Mulayalam Singh Yadav did his politics the old way, not through social media messages, never long distance alliances, never baulking from a face-to-face meeting, even with his arch enemy.
He was, probably, the last socialist leader of India. Mulayam Singh Yadav, who breathed his last on October 10 in a Gurugram hospital, grew up with the ideologies of Ram Manohar Lohia and Jayprakash Narayan at heart. He deviated a lot during his lifetime, but politics on the ground is a matter of compromise and this often takes very different routes than ideologies can dictate. Yet, Mulayam’ji in his 82-year life, rarely forgot his base, his people.
Not many leaders today go by those old principles, of knowing his/her constituency by heart; of knowing the people through and through; of having interacted with rich and poor alike; of having the ability to be humble before hoi polloi, yet remaining superbly alert, guarding against enemies from without, displaying an iron will and often arrogance when conditions demanded it.
Mulayalam Singh Yadav did his politics the old way, not through social media messages, never long distance alliances, never baulking from a face-to-face meeting, even with his arch enemy. These are qualities that maybe his wrestling career left him with, or values that education and a teaching career ingrained in him.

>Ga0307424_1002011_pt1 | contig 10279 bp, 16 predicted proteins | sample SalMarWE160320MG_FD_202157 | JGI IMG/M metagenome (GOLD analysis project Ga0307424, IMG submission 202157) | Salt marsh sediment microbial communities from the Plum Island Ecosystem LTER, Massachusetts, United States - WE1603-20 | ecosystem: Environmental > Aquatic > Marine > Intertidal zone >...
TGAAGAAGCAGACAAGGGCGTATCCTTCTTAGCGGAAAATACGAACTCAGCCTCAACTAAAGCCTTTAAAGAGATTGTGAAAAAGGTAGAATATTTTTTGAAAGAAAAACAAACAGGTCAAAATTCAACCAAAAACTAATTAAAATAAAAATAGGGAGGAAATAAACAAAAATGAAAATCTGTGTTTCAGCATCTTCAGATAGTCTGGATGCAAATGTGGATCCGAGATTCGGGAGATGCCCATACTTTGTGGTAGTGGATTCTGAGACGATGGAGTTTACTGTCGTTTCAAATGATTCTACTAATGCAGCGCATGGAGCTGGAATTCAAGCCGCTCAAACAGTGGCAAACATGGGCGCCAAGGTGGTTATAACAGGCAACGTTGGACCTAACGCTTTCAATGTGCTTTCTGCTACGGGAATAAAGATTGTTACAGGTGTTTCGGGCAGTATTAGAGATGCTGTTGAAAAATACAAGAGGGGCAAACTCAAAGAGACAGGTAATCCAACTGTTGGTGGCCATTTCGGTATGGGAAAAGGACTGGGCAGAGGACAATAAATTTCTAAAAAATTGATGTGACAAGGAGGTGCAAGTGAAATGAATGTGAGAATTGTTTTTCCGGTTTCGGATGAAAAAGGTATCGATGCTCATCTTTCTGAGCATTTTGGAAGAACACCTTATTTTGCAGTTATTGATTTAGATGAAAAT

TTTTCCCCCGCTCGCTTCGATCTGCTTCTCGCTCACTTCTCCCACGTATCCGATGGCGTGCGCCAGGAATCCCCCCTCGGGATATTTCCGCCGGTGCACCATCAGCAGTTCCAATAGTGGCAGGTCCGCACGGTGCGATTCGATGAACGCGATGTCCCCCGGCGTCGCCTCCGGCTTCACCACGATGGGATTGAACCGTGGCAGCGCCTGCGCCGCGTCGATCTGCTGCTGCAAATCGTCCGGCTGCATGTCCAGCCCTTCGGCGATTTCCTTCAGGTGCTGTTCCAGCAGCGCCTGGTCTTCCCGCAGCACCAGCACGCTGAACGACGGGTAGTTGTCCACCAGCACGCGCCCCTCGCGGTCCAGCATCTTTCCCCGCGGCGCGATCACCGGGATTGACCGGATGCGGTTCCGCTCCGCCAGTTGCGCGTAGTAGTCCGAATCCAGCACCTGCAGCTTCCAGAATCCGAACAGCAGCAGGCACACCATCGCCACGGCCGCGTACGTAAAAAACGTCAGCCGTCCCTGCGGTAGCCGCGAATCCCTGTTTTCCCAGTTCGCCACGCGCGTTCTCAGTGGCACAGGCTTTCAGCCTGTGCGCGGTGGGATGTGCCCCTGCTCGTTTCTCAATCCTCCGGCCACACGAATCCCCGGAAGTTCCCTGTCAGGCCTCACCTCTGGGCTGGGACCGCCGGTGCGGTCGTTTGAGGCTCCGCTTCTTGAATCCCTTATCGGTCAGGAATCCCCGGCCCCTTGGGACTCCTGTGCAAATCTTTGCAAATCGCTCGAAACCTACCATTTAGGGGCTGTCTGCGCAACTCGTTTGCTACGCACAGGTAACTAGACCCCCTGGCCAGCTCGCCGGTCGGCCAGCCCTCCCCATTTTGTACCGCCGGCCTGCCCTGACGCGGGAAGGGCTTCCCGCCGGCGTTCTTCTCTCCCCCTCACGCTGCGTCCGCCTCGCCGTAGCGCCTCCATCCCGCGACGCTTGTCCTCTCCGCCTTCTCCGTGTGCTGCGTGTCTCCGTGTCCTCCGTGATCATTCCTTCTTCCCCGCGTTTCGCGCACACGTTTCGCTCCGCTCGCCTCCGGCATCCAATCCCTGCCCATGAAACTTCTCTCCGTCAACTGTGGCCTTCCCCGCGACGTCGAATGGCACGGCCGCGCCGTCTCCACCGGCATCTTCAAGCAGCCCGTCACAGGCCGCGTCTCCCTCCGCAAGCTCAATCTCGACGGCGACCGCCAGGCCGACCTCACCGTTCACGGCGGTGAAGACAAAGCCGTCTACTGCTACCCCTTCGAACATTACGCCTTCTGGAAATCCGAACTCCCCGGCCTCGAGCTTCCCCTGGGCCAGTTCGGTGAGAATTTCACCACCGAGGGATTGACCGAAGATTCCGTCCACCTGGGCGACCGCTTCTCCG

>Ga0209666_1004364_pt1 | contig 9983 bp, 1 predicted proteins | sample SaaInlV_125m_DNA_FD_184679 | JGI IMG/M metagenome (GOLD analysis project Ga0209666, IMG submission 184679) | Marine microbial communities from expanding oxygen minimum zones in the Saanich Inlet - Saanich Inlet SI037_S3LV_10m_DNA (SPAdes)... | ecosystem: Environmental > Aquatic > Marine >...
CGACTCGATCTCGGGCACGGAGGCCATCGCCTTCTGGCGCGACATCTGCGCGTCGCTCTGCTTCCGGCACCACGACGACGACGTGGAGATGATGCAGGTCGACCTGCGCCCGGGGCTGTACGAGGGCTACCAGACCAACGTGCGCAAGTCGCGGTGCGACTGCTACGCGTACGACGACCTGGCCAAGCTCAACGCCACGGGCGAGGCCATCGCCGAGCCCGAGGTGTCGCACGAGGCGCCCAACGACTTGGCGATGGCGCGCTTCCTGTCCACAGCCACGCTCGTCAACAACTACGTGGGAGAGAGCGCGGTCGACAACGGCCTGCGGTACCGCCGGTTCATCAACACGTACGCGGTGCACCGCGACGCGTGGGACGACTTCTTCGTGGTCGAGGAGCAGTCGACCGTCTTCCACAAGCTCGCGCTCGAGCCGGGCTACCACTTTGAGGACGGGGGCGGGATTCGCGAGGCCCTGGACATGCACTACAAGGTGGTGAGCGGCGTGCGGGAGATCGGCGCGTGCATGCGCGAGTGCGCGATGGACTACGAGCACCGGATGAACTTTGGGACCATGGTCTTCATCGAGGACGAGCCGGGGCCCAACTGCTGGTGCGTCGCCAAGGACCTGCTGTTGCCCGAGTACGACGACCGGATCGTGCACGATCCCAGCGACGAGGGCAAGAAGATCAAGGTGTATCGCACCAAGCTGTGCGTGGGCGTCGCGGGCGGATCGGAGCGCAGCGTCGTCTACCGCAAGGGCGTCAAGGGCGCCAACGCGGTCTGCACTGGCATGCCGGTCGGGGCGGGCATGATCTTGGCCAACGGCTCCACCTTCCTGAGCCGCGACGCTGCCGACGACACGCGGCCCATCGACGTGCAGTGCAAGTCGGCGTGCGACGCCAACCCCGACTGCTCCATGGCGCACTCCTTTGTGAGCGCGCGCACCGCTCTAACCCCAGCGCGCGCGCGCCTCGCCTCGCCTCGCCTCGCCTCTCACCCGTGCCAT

His socialist leanings have been doubted over the years, have been criticised, but even in his late years, when the phone had stopped ringing and the house was darker that he would have liked it to be, he would ask “bahar koi hai kya?” (is there somebody outside?). He had his followers, die-hard followers, people who hung on to the last commas of his ideological stand. He was loved.
That was how he build his alliances in becoming chief minister of Uttar Pradesh, the most populous state of India. Some say he stood far taller than his alliance partners, and the shadow made others shivers, leading them to leave him in the lurch. But that was Mulayam; you cannot compare a Mayawati with such a figure.
India will miss not just his presence, but his sagacity, almost like Maratha Strongman Sharad Pawar. They don’t make people like that anymore.